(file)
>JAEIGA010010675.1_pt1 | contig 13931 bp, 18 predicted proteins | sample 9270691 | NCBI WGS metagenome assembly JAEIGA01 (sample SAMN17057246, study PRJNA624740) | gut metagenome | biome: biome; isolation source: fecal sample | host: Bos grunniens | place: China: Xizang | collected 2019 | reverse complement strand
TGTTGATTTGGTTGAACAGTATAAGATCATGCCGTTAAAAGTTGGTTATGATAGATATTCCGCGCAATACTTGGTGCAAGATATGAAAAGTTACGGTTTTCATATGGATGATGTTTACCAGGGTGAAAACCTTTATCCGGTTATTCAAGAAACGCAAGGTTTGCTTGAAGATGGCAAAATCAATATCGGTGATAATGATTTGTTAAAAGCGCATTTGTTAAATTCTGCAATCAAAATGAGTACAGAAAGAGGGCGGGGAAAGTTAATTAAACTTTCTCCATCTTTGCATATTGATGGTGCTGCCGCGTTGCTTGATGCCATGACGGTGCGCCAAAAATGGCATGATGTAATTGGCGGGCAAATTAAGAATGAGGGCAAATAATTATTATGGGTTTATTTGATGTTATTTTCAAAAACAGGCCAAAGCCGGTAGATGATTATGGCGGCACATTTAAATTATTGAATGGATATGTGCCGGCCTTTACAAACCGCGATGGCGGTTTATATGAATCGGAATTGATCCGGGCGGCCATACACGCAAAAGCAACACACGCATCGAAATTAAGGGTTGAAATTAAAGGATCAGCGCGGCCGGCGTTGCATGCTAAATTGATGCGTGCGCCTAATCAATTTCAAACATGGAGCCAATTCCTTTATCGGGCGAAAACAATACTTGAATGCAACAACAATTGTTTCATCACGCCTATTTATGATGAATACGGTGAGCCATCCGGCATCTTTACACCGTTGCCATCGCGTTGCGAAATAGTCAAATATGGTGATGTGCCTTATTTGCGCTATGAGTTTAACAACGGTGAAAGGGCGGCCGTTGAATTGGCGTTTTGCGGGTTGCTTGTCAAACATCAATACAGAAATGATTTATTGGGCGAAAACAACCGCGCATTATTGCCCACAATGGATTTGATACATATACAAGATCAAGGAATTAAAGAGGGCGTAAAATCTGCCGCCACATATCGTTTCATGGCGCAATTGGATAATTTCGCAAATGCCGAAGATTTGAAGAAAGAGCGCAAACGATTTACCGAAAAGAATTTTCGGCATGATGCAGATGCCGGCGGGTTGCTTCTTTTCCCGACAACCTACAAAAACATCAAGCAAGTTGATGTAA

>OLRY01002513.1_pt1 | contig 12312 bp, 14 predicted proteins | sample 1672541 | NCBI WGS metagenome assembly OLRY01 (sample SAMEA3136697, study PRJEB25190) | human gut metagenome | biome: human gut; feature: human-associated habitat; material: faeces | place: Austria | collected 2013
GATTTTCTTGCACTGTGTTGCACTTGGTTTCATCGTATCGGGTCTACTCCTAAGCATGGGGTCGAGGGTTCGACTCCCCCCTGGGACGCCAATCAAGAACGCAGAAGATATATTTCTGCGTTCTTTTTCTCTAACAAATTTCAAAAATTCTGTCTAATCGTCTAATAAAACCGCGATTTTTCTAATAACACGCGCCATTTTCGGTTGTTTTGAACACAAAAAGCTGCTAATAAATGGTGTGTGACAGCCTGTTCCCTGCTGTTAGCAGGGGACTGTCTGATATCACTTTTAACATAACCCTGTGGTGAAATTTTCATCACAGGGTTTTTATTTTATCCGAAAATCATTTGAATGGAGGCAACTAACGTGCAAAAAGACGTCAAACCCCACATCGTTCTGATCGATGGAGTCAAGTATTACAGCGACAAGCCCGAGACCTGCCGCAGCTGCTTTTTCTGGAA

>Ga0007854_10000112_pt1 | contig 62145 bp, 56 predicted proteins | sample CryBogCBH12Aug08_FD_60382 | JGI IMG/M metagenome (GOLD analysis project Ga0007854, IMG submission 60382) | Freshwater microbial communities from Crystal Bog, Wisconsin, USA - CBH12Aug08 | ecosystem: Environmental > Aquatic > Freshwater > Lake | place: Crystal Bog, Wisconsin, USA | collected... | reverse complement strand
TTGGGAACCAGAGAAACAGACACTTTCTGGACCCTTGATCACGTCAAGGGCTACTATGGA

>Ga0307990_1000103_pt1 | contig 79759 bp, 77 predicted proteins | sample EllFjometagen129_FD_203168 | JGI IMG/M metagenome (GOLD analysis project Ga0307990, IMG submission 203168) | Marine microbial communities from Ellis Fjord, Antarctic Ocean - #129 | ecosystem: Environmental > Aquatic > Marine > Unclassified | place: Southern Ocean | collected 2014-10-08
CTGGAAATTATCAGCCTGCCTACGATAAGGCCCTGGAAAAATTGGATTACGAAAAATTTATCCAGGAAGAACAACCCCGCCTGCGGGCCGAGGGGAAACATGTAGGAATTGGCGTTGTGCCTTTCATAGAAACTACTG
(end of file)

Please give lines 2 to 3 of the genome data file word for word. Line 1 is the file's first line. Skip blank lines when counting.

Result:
TGTTGATTTGGTTGAACAGTATAAGATCATGCCGTTAAAAGTTGGTTATGATAGATATTCCGCGCAATACTTGGTGCAAGATATGAAAAGTTACGGTTTTCATATGGATGATGTTTACCAGGGTGAAAACCTTTATCCGGTTATTCAAGAAACGCAAGGTTTGCTTGAAGATGGCAAAATCAATATCGGTGATAATGATTTGTTAAAAGCGCATTTGTTAAATTCTGCAATCAAAATGAGTACAGAAAGAGGGCGGGGAAAGTTAATTAAACTTTCTCCATCTTTGCATATTGATGGTGCTGCCGCGTTGCTTGATGCCATGACGGTGCGCCAAAAATGGCATGATGTAATTGGCGGGCAAATTAAGAATGAGGGCAAATAATTATTATGGGTTTATTTGATGTTATTTTCAAAAACAGGCCAAAGCCGGTAGATGATTATGGCGGCACATTTAAATTATTGAATGGATATGTGCCGGCCTTTACAAACCGCGATGGCGGTTTATATGAATCGGAATTGATCCGGGCGGCCATACACGCAAAAGCAACACACGCATCGAAATTAAGGGTTGAAATTAAAGGATCAGCGCGGCCGGCGTTGCATGCTAAATTGATGCGTGCGCCTAATCAATTTCAAACATGGAGCCAATTCCTTTATCGGGCGAAAACAATACTTGAATGCAACAACAATTGTTTCATCACGCCTATTTATGATGAATACGGTGAGCCATCCGGCATCTTTACACCGTTGCCATCGCGTTGCGAAATAGTCAAATATGGTGATGTGCCTTATTTGCGCTATGAGTTTAACAACGGTGAAAGGGCGGCCGTTGAATTGGCGTTTTGCGGGTTGCTTGTCAAACATCAATACAGAAATGATTTATTGGGCGAAAACAACCGCGCATTATTGCCCACAATGGATTTGATACATATACAAGATCAAGGAATTAAAGAGGGCGTAAAATCTGCCGCCACATATCGTTTCATGGCGCAATTGGATAATTTCGCAAATGCCGAAGATTTGAAGAAAGAGCGCAAACGATTTACCGAAAAGAATTTTCGGCATGATGCAGATGCCGGCGGGTTGCTTCTTTTCCCGACAACCTACAAAAACATCAAGCAAGTTGATGTAA

>OLRY01002513.1_pt1 | contig 12312 bp, 14 predicted proteins | sample 1672541 | NCBI WGS metagenome assembly OLRY01 (sample SAMEA3136697, study PRJEB25190) | human gut metagenome | biome: human gut; feature: human-associated habitat; material: faeces | place: Austria | collected 2013